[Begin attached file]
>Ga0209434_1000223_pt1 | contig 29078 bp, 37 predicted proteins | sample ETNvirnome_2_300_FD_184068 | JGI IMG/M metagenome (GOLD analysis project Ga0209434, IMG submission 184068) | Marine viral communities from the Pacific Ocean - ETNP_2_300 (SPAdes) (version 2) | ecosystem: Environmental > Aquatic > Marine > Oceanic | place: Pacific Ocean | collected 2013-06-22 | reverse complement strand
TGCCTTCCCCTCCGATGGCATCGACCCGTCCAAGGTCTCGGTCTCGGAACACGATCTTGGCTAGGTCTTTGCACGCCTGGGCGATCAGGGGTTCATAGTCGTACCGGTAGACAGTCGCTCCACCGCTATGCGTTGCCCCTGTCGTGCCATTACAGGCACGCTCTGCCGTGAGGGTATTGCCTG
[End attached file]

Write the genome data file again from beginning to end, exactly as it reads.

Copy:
>Ga0209434_1000223_pt1 | contig 29078 bp, 37 predicted proteins | sample ETNvirnome_2_300_FD_184068 | JGI IMG/M metagenome (GOLD analysis project Ga0209434, IMG submission 184068) | Marine viral communities from the Pacific Ocean - ETNP_2_300 (SPAdes) (version 2) | ecosystem: Environmental > Aquatic > Marine > Oceanic | place: Pacific Ocean | collected 2013-06-22 | reverse complement strand
TGCCTTCCCCTCCGATGGCATCGACCCGTCCAAGGTCTCGGTCTCGGAACACGATCTTGGCTAGGTCTTTGCACGCCTGGGCGATCAGGGGTTCATAGTCGTACCGGTAGACAGTCGCTCCACCGCTATGCGTTGCCCCTGTCGTGCCATTACAGGCACGCTCTGCCGTGAGGGTATTGCCTG